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Powerlifter, father of 3, on life support weeks after catching a “bad cold”

Powerlifter, father of 3, on life support weeks after catching a “bad cold”

Mr Maynard was released from hospital in May 2023.

When many of us catch a cold, we usually hope to recover within a few days. That’s the hypothesis made by Jared Maynard, a 33-year-old weightlifter, physical therapist and father of three from Ontario, Canada, when he started experiencing the sniffles in January last year. But he quickly realized that he was wrong.

Mr. Maynard, along with his wife and three daughters, all appeared to have come down with what initially appeared to be a mild cold. While his daughters and wife recovered within a week, Mr. Maynard’s condition worsened. Little by little, his skin took on a yellow tint and he began to suffer from delirium, People reported.

Subsequent hospital tests revealed that his illness was not a cold, but rather a virus that had triggered a rare immune system disorder, causing his liver and kidneys to stop functioning. Doctors diagnosed him with life-threatening hemophagocytic lymphohistiocytosis (HLH), a disease that triggers the immune system to attack the body as if it were a foreign invader, especially in the presence of a virus.

Placed on life support, Mr Maynard’s prognosis appeared grim as doctors prepared for what they believed would be his final days. HLH is relatively rare, with uncertain prevalence. A study led by internists at Rochester General Hospital identified 16,136 cases of the disease in the United States between 2006 and 2019, with a mortality rate estimated at 40% by doctors at the Lyon Immunopathology Federation in France.

HLH manifests itself in two forms: one linked to genetics and the other triggered by viral or bacterial infections. In Mr. Maynard’s case, doctors determined that his HLH developed in response to the Epstein-Barr virus, commonly known as mono or kissing disease. While mono usually resolves with adequate rest within a few weeks, the combination of mono and HLH led to organ failure in Mr. Maynard.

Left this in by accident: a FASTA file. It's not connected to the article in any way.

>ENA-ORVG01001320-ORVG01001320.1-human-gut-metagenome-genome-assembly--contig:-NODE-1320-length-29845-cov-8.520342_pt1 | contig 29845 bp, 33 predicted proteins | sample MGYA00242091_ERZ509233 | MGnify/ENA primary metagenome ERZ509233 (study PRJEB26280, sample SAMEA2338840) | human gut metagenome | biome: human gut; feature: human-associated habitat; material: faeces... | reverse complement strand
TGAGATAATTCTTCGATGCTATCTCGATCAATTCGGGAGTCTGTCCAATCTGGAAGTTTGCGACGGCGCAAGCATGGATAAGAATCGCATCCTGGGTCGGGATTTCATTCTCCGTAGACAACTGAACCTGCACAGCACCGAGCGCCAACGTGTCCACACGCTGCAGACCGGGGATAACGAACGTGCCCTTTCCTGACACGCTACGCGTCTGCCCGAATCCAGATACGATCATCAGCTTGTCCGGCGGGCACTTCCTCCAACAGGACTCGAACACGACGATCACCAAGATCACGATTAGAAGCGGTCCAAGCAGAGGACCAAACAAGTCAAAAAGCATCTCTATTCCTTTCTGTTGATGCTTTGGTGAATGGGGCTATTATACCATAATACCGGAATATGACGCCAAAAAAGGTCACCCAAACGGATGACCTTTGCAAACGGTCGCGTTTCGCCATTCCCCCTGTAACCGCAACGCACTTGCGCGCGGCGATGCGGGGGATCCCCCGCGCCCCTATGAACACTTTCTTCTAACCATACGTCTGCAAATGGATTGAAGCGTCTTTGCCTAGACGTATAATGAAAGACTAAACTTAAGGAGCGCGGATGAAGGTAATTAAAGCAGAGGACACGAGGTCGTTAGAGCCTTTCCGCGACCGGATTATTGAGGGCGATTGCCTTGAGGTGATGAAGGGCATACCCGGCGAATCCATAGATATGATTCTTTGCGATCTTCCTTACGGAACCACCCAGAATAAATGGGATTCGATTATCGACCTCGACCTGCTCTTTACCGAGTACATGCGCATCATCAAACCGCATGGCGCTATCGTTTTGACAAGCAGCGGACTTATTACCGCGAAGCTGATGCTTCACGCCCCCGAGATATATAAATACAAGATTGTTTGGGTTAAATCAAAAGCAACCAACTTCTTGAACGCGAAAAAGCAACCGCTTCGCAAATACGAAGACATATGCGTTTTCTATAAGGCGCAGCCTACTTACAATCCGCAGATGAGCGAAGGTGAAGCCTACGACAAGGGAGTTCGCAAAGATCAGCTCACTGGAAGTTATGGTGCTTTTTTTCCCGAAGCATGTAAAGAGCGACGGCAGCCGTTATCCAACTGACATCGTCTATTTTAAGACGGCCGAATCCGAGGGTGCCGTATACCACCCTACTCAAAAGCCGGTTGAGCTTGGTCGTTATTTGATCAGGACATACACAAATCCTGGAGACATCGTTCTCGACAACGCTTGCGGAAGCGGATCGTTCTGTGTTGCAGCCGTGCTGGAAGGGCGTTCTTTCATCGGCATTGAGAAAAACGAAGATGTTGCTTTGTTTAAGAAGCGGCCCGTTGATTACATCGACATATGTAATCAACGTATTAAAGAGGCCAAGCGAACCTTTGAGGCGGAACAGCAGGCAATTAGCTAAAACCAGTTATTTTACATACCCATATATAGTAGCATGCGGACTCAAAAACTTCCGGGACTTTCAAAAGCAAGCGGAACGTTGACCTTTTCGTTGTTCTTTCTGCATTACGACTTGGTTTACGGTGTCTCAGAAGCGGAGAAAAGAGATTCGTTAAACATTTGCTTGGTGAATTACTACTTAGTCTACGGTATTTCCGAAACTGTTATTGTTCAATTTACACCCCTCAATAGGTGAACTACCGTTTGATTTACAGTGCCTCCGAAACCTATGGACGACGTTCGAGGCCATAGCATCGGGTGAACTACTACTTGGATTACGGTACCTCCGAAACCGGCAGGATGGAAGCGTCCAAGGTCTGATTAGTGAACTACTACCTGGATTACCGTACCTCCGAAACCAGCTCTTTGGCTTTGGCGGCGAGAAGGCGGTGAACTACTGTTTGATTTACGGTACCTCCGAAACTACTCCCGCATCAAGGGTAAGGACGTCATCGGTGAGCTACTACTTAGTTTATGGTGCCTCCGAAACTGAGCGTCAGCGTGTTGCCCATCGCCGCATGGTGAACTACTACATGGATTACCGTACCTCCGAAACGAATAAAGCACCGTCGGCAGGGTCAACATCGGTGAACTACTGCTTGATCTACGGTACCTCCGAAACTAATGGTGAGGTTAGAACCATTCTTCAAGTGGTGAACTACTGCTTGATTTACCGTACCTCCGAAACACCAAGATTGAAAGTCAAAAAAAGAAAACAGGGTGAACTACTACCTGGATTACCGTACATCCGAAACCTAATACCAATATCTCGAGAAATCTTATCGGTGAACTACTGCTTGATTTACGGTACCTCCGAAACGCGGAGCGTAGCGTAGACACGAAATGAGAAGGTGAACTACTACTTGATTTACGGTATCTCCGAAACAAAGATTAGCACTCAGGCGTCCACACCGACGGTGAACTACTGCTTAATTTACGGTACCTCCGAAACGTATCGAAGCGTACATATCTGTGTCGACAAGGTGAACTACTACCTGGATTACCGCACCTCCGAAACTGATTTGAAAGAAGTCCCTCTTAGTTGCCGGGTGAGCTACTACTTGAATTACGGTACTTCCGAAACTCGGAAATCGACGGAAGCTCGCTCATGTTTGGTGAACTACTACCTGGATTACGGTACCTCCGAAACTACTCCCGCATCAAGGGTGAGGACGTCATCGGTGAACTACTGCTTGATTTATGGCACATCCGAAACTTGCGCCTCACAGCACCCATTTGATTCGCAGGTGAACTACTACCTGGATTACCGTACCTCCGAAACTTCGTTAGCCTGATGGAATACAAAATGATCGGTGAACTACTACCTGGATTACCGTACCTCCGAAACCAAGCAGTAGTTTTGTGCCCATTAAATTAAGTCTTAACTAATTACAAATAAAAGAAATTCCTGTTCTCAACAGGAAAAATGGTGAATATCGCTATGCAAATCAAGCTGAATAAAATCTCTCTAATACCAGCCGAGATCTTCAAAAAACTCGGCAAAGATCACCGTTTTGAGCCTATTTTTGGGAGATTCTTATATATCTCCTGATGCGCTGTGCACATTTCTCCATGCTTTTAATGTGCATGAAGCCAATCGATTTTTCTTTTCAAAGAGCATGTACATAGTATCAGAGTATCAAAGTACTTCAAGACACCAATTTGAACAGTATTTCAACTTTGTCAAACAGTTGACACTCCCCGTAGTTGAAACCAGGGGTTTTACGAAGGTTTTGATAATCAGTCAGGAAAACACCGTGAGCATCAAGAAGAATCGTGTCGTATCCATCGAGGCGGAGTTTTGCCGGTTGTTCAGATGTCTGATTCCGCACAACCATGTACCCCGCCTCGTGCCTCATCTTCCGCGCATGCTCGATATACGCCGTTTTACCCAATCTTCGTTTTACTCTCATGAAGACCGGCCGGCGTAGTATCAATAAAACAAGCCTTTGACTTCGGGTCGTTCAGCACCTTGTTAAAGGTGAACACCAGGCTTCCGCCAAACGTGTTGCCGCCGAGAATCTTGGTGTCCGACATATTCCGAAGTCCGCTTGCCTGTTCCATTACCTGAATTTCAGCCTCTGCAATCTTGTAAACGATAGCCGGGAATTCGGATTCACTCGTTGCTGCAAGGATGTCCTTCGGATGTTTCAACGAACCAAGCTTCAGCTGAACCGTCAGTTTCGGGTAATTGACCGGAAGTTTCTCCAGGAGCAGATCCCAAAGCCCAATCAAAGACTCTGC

In late January, he was sedated and placed on a ventilator and dialysis. Despite standard treatment for HLH involving a chemotherapy regimen, Mr Maynard’s weakened condition prevented the treatment from being fully administered. Initially doubting his chances of survival, his doctors initiated palliative care, anticipating his imminent decline. However, to their astonishment, Mr. Maynard began to show signs of recovery in March.

“It was enough to earn me the nickname ‘Miracle Man’ actually,” Mr Maynard said. Jam News.

During his treatment, Mr. Maynard lost 43 pounds. “My doctors told me that if I wasn’t as fit and strong as I was, I probably wouldn’t have survived,” he said.

Mr. Maynard was released from the hospital in May 2023. He had to relearn how to walk, sit, stand and even breathe, speak and swallow again.

Despite recovering his motor skills, nerve damage in his feet caused by chemotherapy caused persistent pain and difficulty regaining his sense of smell. Yet his goal remained unwavering: to rebuild his strength. As a strength coach, weightlifting became his therapy.

Since restarting in June 2023, he has worked his way up to lifting an impressive 465 pounds. But his greatest pride? Take back his daughters. The ability to hold all three, he shared, “felt like a piece of my heart had been restored.”

“I wish people knew that building muscle, strength and physical resilience is the best life insurance policy you can take out,” he said, adding: “It’s too easy to last on your list of priorities between work, school, children and other obligations,” he said.

“We all think we have time to get our act together, until we don’t. I found that out the hard way,” he concluded.



News Source : www.ndtv.com
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